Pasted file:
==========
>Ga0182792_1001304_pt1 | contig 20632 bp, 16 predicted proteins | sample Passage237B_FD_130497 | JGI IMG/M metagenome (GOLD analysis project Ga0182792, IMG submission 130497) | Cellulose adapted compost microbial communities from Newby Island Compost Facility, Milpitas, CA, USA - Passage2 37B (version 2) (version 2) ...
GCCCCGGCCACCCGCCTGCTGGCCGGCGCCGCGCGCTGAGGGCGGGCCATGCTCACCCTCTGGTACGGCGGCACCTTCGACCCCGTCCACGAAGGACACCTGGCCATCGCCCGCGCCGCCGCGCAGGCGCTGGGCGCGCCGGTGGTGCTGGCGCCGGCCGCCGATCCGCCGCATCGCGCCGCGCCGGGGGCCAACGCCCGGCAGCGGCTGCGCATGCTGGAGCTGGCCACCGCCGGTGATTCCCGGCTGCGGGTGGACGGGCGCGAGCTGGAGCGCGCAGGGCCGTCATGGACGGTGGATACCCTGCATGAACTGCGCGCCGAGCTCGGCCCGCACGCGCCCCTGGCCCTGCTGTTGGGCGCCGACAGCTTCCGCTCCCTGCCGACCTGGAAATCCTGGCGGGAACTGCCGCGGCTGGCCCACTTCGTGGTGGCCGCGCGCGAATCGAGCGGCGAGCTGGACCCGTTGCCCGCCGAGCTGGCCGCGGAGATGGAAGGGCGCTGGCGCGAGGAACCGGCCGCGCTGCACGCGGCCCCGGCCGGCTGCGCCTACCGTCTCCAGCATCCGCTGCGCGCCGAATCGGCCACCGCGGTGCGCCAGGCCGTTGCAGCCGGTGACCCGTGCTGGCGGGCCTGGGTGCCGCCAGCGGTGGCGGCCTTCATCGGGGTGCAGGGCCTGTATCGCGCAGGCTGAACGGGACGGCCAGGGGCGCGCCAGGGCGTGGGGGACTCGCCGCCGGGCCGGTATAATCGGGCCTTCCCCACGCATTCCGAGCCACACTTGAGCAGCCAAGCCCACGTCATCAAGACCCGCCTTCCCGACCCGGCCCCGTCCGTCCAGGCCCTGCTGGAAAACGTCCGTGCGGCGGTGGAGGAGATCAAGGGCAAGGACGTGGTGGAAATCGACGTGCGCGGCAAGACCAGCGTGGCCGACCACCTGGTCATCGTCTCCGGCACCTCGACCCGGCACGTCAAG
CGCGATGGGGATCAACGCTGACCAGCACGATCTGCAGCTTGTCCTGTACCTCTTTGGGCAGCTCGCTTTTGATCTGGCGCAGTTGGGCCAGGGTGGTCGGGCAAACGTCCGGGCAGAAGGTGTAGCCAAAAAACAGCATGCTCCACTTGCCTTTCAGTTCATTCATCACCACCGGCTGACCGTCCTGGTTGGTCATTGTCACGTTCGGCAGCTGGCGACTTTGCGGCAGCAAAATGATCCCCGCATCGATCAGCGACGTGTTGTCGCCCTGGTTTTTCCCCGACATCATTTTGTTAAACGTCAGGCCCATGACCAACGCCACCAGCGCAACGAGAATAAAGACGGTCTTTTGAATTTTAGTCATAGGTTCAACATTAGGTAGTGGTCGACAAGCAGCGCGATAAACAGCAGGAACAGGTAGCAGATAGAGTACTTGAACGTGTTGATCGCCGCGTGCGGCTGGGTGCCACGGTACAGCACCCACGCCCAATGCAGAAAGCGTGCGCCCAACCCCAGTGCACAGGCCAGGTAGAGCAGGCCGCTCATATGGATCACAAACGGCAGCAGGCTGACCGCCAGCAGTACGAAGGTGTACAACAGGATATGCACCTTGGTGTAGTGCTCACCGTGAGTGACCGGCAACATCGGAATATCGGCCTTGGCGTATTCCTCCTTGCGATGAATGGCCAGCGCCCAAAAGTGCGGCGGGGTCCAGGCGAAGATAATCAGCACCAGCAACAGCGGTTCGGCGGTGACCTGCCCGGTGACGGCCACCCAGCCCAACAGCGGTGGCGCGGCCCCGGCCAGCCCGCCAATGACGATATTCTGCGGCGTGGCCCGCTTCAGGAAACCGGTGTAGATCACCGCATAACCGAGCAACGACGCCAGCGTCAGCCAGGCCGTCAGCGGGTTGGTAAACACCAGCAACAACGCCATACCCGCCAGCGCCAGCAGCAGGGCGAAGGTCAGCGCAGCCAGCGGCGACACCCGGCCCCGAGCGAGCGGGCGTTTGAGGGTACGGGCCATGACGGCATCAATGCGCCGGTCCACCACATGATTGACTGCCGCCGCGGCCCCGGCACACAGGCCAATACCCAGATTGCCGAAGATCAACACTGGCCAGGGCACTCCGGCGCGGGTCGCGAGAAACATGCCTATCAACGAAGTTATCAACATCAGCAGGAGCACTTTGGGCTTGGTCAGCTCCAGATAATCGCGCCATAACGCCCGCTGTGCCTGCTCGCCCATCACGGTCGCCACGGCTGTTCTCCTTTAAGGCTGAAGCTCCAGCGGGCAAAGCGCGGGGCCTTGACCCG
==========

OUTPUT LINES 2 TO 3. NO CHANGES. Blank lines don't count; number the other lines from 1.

GCCCCGGCCACCCGCCTGCTGGCCGGCGCCGCGCGCTGAGGGCGGGCCATGCTCACCCTCTGGTACGGCGGCACCTTCGACCCCGTCCACGAAGGACACCTGGCCATCGCCCGCGCCGCCGCGCAGGCGCTGGGCGCGCCGGTGGTGCTGGCGCCGGCCGCCGATCCGCCGCATCGCGCCGCGCCGGGGGCCAACGCCCGGCAGCGGCTGCGCATGCTGGAGCTGGCCACCGCCGGTGATTCCCGGCTGCGGGTGGACGGGCGCGAGCTGGAGCGCGCAGGGCCGTCATGGACGGTGGATACCCTGCATGAACTGCGCGCCGAGCTCGGCCCGCACGCGCCCCTGGCCCTGCTGTTGGGCGCCGACAGCTTCCGCTCCCTGCCGACCTGGAAATCCTGGCGGGAACTGCCGCGGCTGGCCCACTTCGTGGTGGCCGCGCGCGAATCGAGCGGCGAGCTGGACCCGTTGCCCGCCGAGCTGGCCGCGGAGATGGAAGGGCGCTGGCGCGAGGAACCGGCCGCGCTGCACGCGGCCCCGGCCGGCTGCGCCTACCGTCTCCAGCATCCGCTGCGCGCCGAATCGGCCACCGCGGTGCGCCAGGCCGTTGCAGCCGGTGACCCGTGCTGGCGGGCCTGGGTGCCGCCAGCGGTGGCGGCCTTCATCGGGGTGCAGGGCCTGTATCGCGCAGGCTGAACGGGACGGCCAGGGGCGCGCCAGGGCGTGGGGGACTCGCCGCCGGGCCGGTATAATCGGGCCTTCCCCACGCATTCCGAGCCACACTTGAGCAGCCAAGCCCACGTCATCAAGACCCGCCTTCCCGACCCGGCCCCGTCCGTCCAGGCCCTGCTGGAAAACGTCCGTGCGGCGGTGGAGGAGATCAAGGGCAAGGACGTGGTGGAAATCGACGTGCGCGGCAAGACCAGCGTGGCCGACCACCTGGTCATCGTCTCCGGCACCTCGACCCGGCACGTCAAG
CGCGATGGGGATCAACGCTGACCAGCACGATCTGCAGCTTGTCCTGTACCTCTTTGGGCAGCTCGCTTTTGATCTGGCGCAGTTGGGCCAGGGTGGTCGGGCAAACGTCCGGGCAGAAGGTGTAGCCAAAAAACAGCATGCTCCACTTGCCTTTCAGTTCATTCATCACCACCGGCTGACCGTCCTGGTTGGTCATTGTCACGTTCGGCAGCTGGCGACTTTGCGGCAGCAAAATGATCCCCGCATCGATCAGCGACGTGTTGTCGCCCTGGTTTTTCCCCGACATCATTTTGTTAAACGTCAGGCCCATGACCAACGCCACCAGCGCAACGAGAATAAAGACGGTCTTTTGAATTTTAGTCATAGGTTCAACATTAGGTAGTGGTCGACAAGCAGCGCGATAAACAGCAGGAACAGGTAGCAGATAGAGTACTTGAACGTGTTGATCGCCGCGTGCGGCTGGGTGCCACGGTACAGCACCCACGCCCAATGCAGAAAGCGTGCGCCCAACCCCAGTGCACAGGCCAGGTAGAGCAGGCCGCTCATATGGATCACAAACGGCAGCAGGCTGACCGCCAGCAGTACGAAGGTGTACAACAGGATATGCACCTTGGTGTAGTGCTCACCGTGAGTGACCGGCAACATCGGAATATCGGCCTTGGCGTATTCCTCCTTGCGATGAATGGCCAGCGCCCAAAAGTGCGGCGGGGTCCAGGCGAAGATAATCAGCACCAGCAACAGCGGTTCGGCGGTGACCTGCCCGGTGACGGCCACCCAGCCCAACAGCGGTGGCGCGGCCCCGGCCAGCCCGCCAATGACGATATTCTGCGGCGTGGCCCGCTTCAGGAAACCGGTGTAGATCACCGCATAACCGAGCAACGACGCCAGCGTCAGCCAGGCCGTCAGCGGGTTGGTAAACACCAGCAACAACGCCATACCCGCCAGCGCCAGCAGCAGGGCGAAGGTCAGCGCAGCCAGCGGCGACACCCGGCCCCGAGCGAGCGGGCGTTTGAGGGTACGGGCCATGACGGCATCAATGCGCCGGTCCACCACATGATTGACTGCCGCCGCGGCCCCGGCACACAGGCCAATACCCAGATTGCCGAAGATCAACACTGGCCAGGGCACTCCGGCGCGGGTCGCGAGAAACATGCCTATCAACGAAGTTATCAACATCAGCAGGAGCACTTTGGGCTTGGTCAGCTCCAGATAATCGCGCCATAACGCCCGCTGTGCCTGCTCGCCCATCACGGTCGCCACGGCTGTTCTCCTTTAAGGCTGAAGCTCCAGCGGGCAAAGCGCGGGGCCTTGACCCG